**2.3 Cross Validation**

For each of the models, we used a k -fold cross-validation method on each of the time constraints, where we randomized the data and divided it into a certain number of groups, and rotated through the process of using each group as a validation set and the others as the training set [7]. We calculated the values of the unknown variables of the function on the training set, and plugged those variable values into the model with the validation data set, so that we could calculate the log-likelihood of our data set given those variable values. This would give an approximation of the relative accuracy of the models we used. From this, we took the average log-likelihood for the time constraint, and then used the averages to compute the overall log-likelihood for the model. Throughout this process, we used the log-likelihood in place of the likelihood, so that the values would be numerically easier to compute and compare.

**2.4 Information Constraint**

In addition to the Java implementation of the hover game, we developed a version of the game using JavaScript (Figure 7) which could be played by a user through any web browser, and another version in Python (Figure 8) for which we trained an AI agent [1] to play the game optimally, using oﬀ-the-shelf Proximal Policy Optimization algorithm [8]. We ensured that the games were the exact same by using the same dimensions and circumstances, and by verifying that both games reached the same average score across hundreds of trials where the game ran with no user or AI agent interference (no hovers or clicks, just crashes).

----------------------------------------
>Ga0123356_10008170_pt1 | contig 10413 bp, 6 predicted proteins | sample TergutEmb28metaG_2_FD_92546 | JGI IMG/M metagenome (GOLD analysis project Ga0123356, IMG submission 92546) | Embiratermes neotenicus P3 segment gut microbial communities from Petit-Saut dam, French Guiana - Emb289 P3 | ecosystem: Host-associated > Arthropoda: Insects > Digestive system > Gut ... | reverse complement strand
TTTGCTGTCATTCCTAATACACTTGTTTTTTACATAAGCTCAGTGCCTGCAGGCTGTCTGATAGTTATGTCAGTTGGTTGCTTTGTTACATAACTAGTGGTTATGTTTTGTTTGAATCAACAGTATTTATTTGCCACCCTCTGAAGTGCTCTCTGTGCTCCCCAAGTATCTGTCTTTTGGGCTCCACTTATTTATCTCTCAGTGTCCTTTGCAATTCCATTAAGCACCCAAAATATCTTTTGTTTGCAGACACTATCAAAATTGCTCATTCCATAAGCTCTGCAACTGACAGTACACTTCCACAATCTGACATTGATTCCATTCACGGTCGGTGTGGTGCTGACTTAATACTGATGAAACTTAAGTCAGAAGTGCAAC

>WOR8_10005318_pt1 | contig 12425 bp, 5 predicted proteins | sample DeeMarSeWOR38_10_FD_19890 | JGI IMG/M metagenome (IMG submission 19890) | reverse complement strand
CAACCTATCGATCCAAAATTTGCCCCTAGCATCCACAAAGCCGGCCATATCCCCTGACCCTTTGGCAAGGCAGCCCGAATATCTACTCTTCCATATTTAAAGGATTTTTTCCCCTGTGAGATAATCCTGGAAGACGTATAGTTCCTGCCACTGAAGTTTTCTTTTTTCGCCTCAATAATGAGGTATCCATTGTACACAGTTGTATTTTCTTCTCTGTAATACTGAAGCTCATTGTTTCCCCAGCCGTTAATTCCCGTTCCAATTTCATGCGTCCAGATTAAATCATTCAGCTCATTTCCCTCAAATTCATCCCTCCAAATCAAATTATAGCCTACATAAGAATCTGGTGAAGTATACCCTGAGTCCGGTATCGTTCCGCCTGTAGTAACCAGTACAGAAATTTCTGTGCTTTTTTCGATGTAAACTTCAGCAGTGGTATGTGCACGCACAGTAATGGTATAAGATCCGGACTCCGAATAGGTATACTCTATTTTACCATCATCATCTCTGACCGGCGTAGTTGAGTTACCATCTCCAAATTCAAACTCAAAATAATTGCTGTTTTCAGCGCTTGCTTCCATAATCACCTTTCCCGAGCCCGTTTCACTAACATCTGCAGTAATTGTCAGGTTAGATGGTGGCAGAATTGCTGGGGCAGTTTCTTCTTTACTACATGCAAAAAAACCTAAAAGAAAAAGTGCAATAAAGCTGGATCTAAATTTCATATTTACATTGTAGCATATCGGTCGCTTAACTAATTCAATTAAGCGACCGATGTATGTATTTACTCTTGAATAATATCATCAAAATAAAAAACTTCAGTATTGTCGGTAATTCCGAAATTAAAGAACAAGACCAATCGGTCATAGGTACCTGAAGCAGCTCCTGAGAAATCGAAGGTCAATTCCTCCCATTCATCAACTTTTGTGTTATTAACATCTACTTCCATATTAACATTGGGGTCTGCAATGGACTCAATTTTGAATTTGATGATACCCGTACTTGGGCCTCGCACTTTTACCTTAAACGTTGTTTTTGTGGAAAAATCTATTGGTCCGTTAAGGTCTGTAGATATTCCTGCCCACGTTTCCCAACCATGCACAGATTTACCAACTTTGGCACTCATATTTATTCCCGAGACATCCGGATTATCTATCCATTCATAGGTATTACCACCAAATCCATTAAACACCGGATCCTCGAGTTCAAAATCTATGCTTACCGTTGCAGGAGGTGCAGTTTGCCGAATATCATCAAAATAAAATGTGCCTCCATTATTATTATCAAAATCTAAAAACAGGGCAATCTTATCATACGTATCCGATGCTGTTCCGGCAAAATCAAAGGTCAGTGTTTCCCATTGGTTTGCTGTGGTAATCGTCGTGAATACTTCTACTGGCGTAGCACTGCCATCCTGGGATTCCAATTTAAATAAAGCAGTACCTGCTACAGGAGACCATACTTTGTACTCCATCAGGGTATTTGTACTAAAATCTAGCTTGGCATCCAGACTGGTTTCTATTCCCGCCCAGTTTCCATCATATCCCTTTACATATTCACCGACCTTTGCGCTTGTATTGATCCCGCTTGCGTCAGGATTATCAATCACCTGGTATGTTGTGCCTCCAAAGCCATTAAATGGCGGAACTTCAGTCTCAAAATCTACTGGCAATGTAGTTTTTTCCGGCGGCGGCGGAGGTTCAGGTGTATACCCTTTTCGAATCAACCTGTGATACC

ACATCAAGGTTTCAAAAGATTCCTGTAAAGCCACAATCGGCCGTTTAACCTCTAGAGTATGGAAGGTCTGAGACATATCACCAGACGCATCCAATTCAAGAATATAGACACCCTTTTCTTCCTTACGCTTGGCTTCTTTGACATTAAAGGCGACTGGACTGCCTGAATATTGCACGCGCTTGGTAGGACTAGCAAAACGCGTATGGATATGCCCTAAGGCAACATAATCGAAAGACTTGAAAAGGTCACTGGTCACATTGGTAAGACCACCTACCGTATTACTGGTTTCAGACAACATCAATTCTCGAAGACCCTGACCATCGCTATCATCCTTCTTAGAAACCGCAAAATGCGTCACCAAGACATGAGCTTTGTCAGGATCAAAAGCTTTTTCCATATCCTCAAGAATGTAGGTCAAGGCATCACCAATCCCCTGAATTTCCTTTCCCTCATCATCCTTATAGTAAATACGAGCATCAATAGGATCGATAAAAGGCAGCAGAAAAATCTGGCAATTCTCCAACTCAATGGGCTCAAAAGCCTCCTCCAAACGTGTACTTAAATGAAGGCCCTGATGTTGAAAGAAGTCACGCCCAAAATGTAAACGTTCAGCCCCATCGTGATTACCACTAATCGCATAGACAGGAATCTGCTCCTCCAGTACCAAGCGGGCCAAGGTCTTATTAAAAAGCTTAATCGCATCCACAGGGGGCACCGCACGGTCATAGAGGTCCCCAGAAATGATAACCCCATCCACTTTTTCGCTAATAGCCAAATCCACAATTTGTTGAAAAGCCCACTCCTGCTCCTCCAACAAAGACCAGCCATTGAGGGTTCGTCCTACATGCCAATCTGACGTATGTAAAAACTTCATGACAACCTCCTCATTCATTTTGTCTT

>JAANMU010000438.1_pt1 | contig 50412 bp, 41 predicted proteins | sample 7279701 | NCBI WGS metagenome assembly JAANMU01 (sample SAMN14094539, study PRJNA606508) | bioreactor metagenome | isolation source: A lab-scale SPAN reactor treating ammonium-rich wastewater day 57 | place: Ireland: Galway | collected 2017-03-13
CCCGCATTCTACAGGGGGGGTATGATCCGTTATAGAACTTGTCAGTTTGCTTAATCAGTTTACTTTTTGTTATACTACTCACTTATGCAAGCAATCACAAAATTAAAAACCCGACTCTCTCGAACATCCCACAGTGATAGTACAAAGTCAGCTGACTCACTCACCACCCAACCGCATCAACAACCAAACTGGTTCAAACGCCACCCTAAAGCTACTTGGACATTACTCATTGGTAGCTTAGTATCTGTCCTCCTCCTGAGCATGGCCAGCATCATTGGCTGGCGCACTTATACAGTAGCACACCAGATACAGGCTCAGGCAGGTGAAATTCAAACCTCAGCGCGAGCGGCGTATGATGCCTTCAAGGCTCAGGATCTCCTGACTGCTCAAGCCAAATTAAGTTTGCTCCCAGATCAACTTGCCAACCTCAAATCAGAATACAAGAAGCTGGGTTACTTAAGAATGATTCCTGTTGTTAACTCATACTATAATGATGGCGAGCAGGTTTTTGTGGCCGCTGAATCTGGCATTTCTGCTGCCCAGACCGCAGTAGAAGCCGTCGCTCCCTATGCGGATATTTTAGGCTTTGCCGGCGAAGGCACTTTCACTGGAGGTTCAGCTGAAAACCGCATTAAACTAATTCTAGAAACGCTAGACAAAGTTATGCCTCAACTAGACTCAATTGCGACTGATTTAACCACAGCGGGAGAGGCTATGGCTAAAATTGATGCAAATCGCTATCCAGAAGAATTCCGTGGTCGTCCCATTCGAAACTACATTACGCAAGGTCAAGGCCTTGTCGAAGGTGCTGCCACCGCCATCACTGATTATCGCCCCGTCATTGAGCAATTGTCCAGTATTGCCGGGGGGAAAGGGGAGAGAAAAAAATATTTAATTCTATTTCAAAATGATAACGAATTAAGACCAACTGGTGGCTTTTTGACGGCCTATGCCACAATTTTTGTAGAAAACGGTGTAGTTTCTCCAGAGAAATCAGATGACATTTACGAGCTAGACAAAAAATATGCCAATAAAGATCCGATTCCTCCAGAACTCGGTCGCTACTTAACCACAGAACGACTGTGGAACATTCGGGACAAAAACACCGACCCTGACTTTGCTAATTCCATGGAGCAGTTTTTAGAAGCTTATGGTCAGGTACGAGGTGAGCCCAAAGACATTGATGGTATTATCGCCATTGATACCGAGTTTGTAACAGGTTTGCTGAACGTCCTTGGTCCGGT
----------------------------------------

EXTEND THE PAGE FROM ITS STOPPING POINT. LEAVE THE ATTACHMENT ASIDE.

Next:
The game lasts for 300 steps, where each block moves once during every step. The distance that each block moves is equivalent to a uniform random integer between -15 and 15 inclusive. The distance between the right edge of the left wall and left edge of the right wall is 480. Crashes are detected when the center of the piece reaches the inner edge of either wall.

**3. Results **

**3.1 Optimal Parameters for Each Time Constraint**

For the single-parameter mathematical models, there are unique trends when we graph the parameter over the possible time constraints. The noisy rational model multiplies the reward by beta. A beta greater than 1 therefore ampliﬁes the value of the reward, meaning that the player is more likely to choose the better decision, while a beta less than 1 decreases each reward value, making the player’s decision more random. When the player has a shorter amount of time to play the game, beta should be smaller, and when the player has more time to consider the possible decisions, beta should be larger. Similarly, in the threshold model, any reward above some value, tau, is considered good enough. A smaller tau means the “good enough” value is worse, while a larger tau means the reward has to be substantial for the decision to be considered good enough. Again, when the player must make a decision with little time, the tau value should be lower.